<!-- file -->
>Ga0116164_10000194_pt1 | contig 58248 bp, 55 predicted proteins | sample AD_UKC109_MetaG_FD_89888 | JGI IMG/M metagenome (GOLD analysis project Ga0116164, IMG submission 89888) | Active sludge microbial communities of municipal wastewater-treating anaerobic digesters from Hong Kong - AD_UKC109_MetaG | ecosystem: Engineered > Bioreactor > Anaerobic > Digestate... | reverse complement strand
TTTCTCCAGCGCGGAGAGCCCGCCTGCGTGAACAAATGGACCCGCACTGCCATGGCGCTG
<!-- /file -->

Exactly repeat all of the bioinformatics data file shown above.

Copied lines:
>Ga0116164_10000194_pt1 | contig 58248 bp, 55 predicted proteins | sample AD_UKC109_MetaG_FD_89888 | JGI IMG/M metagenome (GOLD analysis project Ga0116164, IMG submission 89888) | Active sludge microbial communities of municipal wastewater-treating anaerobic digesters from Hong Kong - AD_UKC109_MetaG | ecosystem: Engineered > Bioreactor > Anaerobic > Digestate... | reverse complement strand
TTTCTCCAGCGCGGAGAGCCCGCCTGCGTGAACAAATGGACCCGCACTGCCATGGCGCTG